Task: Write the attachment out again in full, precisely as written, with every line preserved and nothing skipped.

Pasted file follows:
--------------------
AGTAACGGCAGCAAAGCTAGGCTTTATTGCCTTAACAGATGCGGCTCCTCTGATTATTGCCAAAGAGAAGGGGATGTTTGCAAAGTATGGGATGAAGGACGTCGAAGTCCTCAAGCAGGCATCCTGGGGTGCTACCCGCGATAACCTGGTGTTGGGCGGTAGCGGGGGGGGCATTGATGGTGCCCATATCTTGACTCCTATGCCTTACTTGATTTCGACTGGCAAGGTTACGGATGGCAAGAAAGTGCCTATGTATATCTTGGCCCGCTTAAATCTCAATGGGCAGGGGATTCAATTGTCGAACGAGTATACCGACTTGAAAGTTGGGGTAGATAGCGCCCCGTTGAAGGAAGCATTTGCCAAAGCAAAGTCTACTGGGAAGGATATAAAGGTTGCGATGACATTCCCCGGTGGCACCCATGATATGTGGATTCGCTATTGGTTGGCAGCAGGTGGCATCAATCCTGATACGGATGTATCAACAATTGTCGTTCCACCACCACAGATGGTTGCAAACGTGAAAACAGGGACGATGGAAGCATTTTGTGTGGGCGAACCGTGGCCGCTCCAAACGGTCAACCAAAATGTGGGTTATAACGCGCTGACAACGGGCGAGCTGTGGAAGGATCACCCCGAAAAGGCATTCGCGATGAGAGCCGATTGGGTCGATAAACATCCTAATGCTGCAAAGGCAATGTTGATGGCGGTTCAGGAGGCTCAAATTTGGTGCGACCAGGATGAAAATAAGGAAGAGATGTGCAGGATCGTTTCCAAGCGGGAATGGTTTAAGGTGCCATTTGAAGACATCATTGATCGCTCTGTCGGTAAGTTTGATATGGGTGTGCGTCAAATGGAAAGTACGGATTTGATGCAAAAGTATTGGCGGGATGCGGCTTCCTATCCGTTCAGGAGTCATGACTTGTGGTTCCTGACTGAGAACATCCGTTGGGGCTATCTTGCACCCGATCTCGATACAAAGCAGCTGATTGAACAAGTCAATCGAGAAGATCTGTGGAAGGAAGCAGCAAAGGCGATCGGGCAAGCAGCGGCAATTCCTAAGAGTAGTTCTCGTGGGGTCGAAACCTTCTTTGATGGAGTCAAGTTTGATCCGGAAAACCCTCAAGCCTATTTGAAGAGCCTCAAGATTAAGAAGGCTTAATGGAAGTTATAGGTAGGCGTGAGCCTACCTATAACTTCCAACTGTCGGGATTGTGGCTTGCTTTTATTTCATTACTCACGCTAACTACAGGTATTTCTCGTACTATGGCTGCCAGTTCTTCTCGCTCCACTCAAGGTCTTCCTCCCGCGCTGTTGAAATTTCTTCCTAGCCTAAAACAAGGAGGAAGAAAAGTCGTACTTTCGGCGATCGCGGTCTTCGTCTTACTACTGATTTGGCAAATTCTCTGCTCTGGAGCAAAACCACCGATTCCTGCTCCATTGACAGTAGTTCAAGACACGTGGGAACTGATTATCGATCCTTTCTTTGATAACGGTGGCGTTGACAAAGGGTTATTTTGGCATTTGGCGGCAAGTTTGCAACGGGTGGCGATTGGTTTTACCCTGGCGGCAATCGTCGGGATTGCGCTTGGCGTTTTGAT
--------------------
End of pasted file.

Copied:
AGTAACGGCAGCAAAGCTAGGCTTTATTGCCTTAACAGATGCGGCTCCTCTGATTATTGCCAAAGAGAAGGGGATGTTTGCAAAGTATGGGATGAAGGACGTCGAAGTCCTCAAGCAGGCATCCTGGGGTGCTACCCGCGATAACCTGGTGTTGGGCGGTAGCGGGGGGGGCATTGATGGTGCCCATATCTTGACTCCTATGCCTTACTTGATTTCGACTGGCAAGGTTACGGATGGCAAGAAAGTGCCTATGTATATCTTGGCCCGCTTAAATCTCAATGGGCAGGGGATTCAATTGTCGAACGAGTATACCGACTTGAAAGTTGGGGTAGATAGCGCCCCGTTGAAGGAAGCATTTGCCAAAGCAAAGTCTACTGGGAAGGATATAAAGGTTGCGATGACATTCCCCGGTGGCACCCATGATATGTGGATTCGCTATTGGTTGGCAGCAGGTGGCATCAATCCTGATACGGATGTATCAACAATTGTCGTTCCACCACCACAGATGGTTGCAAACGTGAAAACAGGGACGATGGAAGCATTTTGTGTGGGCGAACCGTGGCCGCTCCAAACGGTCAACCAAAATGTGGGTTATAACGCGCTGACAACGGGCGAGCTGTGGAAGGATCACCCCGAAAAGGCATTCGCGATGAGAGCCGATTGGGTCGATAAACATCCTAATGCTGCAAAGGCAATGTTGATGGCGGTTCAGGAGGCTCAAATTTGGTGCGACCAGGATGAAAATAAGGAAGAGATGTGCAGGATCGTTTCCAAGCGGGAATGGTTTAAGGTGCCATTTGAAGACATCATTGATCGCTCTGTCGGTAAGTTTGATATGGGTGTGCGTCAAATGGAAAGTACGGATTTGATGCAAAAGTATTGGCGGGATGCGGCTTCCTATCCGTTCAGGAGTCATGACTTGTGGTTCCTGACTGAGAACATCCGTTGGGGCTATCTTGCACCCGATCTCGATACAAAGCAGCTGATTGAACAAGTCAATCGAGAAGATCTGTGGAAGGAAGCAGCAAAGGCGATCGGGCAAGCAGCGGCAATTCCTAAGAGTAGTTCTCGTGGGGTCGAAACCTTCTTTGATGGAGTCAAGTTTGATCCGGAAAACCCTCAAGCCTATTTGAAGAGCCTCAAGATTAAGAAGGCTTAATGGAAGTTATAGGTAGGCGTGAGCCTACCTATAACTTCCAACTGTCGGGATTGTGGCTTGCTTTTATTTCATTACTCACGCTAACTACAGGTATTTCTCGTACTATGGCTGCCAGTTCTTCTCGCTCCACTCAAGGTCTTCCTCCCGCGCTGTTGAAATTTCTTCCTAGCCTAAAACAAGGAGGAAGAAAAGTCGTACTTTCGGCGATCGCGGTCTTCGTCTTACTACTGATTTGGCAAATTCTCTGCTCTGGAGCAAAACCACCGATTCCTGCTCCATTGACAGTAGTTCAAGACACGTGGGAACTGATTATCGATCCTTTCTTTGATAACGGTGGCGTTGACAAAGGGTTATTTTGGCATTTGGCGGCAAGTTTGCAACGGGTGGCGATTGGTTTTACCCTGGCGGCAATCGTCGGGATTGCGCTTGGCGTTTTGAT